Controversial Media Reform Legislation in S. Korea

South Korea’s National Assembly has spent months wrangling over a controversial set of media reform bills. It appears that all of this was coming to a focal point on Sunday, July 19th.
The Yonhap News agency posted a report about it.
Just a quick backtrack —
I’ve been trying to keep up with media related issues, but I wasn’t aware of the full extent of this one until I met my friend Kyun Soo Kim on a recent Wednesday. He and I were Ph.D. classmates at Alabama, and he’s now teaching in Louisiana. He was visiting relatives in Seoul, so we were able to spend a little time wandering around the city.
We decided to take a self-guided tour of the KBS broadcasting studios, which are located near the National Assembly building. As it turned out, there was a large rally happening nearby. Kyun Soo told me that this particular gathering was in protest of the government’s proposed changes regarding South Korea’s labor laws. I snapped a few photos as the crowd took to the streets.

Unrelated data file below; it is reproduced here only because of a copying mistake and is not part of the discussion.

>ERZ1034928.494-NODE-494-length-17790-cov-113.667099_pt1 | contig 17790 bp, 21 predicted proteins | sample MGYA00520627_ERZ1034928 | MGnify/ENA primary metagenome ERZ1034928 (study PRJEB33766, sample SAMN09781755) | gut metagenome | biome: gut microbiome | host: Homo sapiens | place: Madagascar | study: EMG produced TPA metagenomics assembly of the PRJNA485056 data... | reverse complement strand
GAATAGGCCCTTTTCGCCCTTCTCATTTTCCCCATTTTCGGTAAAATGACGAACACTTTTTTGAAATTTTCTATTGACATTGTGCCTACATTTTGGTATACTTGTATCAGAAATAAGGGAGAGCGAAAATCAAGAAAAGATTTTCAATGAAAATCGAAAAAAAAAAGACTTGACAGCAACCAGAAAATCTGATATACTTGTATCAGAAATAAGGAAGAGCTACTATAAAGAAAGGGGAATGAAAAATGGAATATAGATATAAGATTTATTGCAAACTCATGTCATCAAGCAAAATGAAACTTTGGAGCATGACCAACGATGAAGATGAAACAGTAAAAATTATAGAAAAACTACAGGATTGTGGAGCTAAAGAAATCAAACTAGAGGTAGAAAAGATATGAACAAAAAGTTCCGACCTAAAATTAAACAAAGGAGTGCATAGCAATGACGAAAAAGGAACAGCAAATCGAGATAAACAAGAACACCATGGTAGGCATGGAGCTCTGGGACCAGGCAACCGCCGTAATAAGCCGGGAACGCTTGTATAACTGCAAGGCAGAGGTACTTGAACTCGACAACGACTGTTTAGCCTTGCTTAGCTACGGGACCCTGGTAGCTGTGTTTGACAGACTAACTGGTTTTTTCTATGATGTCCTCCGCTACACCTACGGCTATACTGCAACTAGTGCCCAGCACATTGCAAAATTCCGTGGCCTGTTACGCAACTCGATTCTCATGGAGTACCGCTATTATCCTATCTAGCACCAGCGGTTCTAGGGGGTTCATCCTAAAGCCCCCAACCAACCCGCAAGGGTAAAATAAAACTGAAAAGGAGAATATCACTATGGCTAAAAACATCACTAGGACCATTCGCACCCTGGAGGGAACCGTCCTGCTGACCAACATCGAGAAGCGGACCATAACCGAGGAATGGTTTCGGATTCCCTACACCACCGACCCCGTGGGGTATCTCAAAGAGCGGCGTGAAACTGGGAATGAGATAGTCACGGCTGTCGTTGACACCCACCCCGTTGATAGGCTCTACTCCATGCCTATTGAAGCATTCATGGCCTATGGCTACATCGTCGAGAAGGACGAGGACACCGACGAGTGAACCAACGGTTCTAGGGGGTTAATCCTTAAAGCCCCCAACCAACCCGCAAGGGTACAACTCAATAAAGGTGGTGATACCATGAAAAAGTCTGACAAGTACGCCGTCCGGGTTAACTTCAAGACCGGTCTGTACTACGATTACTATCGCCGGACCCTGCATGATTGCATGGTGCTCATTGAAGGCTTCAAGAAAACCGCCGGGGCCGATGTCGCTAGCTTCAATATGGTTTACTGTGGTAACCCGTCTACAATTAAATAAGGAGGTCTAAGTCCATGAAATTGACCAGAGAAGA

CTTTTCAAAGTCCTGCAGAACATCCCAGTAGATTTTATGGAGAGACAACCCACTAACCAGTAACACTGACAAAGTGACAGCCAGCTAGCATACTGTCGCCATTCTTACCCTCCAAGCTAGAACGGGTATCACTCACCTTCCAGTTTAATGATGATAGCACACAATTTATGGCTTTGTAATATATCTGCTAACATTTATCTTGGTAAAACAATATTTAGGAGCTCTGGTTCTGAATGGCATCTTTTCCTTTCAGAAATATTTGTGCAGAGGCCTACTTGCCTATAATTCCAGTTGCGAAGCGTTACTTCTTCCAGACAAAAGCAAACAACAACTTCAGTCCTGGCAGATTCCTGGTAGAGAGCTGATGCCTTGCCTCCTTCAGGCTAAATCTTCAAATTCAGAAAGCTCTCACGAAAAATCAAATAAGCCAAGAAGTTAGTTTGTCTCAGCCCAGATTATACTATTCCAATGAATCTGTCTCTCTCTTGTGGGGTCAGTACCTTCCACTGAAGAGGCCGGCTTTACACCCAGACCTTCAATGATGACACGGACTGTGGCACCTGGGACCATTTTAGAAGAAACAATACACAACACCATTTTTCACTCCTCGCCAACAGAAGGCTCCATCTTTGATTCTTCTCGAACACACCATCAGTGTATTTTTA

Now, back to the media issue. Kyun Soo told me that as he was catching up with South Korean politics, he learned that the proposed labor reforms and proposed media reforms are the two most controversial and divisive issues of the day.

The Grand National Party — that’s President Lee Myung-bak’s party — is pushing the media reforms.
As Yonhap reported, the GNP says the bills, which are “centered on lifting a ban on cross-ownership of print media and television stations, would promote competition in the media industry, whereas the [opposition Democratic Party] argues the reform drive reflects a conservative push to control the media and will only benefit the country’s major conservative newspapers.”
The report also states that this issue could result in *actual* physical violence between supporters and opponents.
I’ll have more on this as it develops.
Butler

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